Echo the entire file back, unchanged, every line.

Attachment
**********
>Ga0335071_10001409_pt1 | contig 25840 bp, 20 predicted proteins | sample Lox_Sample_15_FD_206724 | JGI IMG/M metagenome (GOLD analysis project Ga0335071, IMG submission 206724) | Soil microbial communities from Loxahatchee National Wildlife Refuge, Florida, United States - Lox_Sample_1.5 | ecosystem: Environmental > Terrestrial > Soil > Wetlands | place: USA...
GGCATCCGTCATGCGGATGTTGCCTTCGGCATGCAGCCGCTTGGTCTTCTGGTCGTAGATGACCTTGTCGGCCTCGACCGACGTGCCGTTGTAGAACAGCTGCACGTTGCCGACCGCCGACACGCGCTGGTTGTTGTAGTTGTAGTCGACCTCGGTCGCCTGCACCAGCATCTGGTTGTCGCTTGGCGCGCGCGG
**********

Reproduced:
>Ga0335071_10001409_pt1 | contig 25840 bp, 20 predicted proteins | sample Lox_Sample_15_FD_206724 | JGI IMG/M metagenome (GOLD analysis project Ga0335071, IMG submission 206724) | Soil microbial communities from Loxahatchee National Wildlife Refuge, Florida, United States - Lox_Sample_1.5 | ecosystem: Environmental > Terrestrial > Soil > Wetlands | place: USA...
GGCATCCGTCATGCGGATGTTGCCTTCGGCATGCAGCCGCTTGGTCTTCTGGTCGTAGATGACCTTGTCGGCCTCGACCGACGTGCCGTTGTAGAACAGCTGCACGTTGCCGACCGCCGACACGCGCTGGTTGTTGTAGTTGTAGTCGACCTCGGTCGCCTGCACCAGCATCTGGTTGTCGCTTGGCGCGCGCGG